FREEDOM SUMMER got me started. Here’s how.

In 1997 I went to the (then called) IRA — International Reading Association — conference in Atlanta (I lived in D.C. at the time, and went to support a friend). I met Anne Schwartz there, who was then at Simon&Schuster/Atheneum. My good bud Deborah Hopkinson introduced us and said, “Debbie is working on a book about the civil rights movement for children.”

I wasn’t. I had been writing and submitting manuscripts about my southern childhood for many years, and had collected a sizeable batch of rejection letters, but I hadn’t sold a book yet.

At IRA, I’d sat up late the night before with Deborah and another writer buddy Jane Kurtz, and each of us had talked about the book we’d write if we got only one book to write in our lifetimes. I talked about the summer the pool closed. “But that’s not a book for children,” I said. And Deborah said, “Why not?”

On the exhibit floor that day, Anne shook my hand, looked me in the eye, and said, “If you write that book, I want to read it.”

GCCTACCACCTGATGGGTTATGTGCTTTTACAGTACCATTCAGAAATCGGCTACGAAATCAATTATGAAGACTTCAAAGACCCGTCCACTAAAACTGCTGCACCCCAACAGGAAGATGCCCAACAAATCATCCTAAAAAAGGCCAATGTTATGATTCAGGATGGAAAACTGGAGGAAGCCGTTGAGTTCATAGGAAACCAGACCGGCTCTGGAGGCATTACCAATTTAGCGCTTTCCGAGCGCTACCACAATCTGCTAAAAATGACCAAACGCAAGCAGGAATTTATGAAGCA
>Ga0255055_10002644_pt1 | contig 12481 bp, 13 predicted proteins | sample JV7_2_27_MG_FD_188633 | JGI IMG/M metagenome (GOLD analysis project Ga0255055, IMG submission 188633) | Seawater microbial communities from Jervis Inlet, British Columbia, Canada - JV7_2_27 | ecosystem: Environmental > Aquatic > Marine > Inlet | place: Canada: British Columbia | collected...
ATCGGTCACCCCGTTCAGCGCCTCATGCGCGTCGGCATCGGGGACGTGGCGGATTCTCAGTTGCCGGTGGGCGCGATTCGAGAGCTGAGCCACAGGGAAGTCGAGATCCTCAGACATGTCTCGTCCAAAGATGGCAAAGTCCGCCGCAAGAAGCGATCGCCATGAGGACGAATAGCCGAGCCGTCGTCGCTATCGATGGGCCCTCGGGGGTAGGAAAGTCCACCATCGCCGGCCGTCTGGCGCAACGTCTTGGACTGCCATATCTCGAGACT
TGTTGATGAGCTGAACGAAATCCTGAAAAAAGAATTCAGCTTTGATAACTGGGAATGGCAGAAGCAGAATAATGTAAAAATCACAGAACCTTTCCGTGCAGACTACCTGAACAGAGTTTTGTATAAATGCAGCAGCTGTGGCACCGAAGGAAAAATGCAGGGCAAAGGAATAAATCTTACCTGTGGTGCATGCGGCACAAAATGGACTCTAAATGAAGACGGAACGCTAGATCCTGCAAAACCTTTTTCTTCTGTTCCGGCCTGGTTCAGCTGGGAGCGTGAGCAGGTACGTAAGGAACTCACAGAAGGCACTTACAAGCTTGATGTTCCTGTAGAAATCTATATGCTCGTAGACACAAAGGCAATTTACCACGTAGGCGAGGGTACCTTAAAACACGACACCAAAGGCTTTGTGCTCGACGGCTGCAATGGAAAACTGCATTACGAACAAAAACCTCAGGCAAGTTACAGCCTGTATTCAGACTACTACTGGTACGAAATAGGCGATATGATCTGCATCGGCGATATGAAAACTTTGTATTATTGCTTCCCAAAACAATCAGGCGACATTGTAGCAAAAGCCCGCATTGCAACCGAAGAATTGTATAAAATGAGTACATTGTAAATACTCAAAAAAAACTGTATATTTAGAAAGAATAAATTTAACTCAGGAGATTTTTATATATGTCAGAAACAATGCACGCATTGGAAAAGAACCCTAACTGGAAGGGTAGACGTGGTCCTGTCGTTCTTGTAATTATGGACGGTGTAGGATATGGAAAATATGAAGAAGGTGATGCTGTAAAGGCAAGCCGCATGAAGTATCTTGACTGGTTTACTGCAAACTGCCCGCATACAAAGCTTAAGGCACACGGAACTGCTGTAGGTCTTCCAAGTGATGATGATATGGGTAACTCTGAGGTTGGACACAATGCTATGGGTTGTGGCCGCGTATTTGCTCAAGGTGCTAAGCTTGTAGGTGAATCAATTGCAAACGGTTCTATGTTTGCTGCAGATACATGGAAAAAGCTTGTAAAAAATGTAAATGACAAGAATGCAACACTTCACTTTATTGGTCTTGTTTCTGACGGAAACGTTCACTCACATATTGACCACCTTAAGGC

And four years later, S&S published FREEDOM SUMMER.

Perhaps I’d become a better writer in the ten years I’d been practicing and collecting rejections. Perhaps it was an editor’s challenge and invitation. Perhaps it was good friends believing in me. Perhaps it was a story I knew was mine to tell, and mine alone, and perhaps all those things came together in a moment that I was prepared for by all the days of my life trying to figure it out. I don’t know.

I’m grateful for this book, though. It has helped. I will read it to anyone who will listen. And I will learn from it, for all the rest of the days of my life.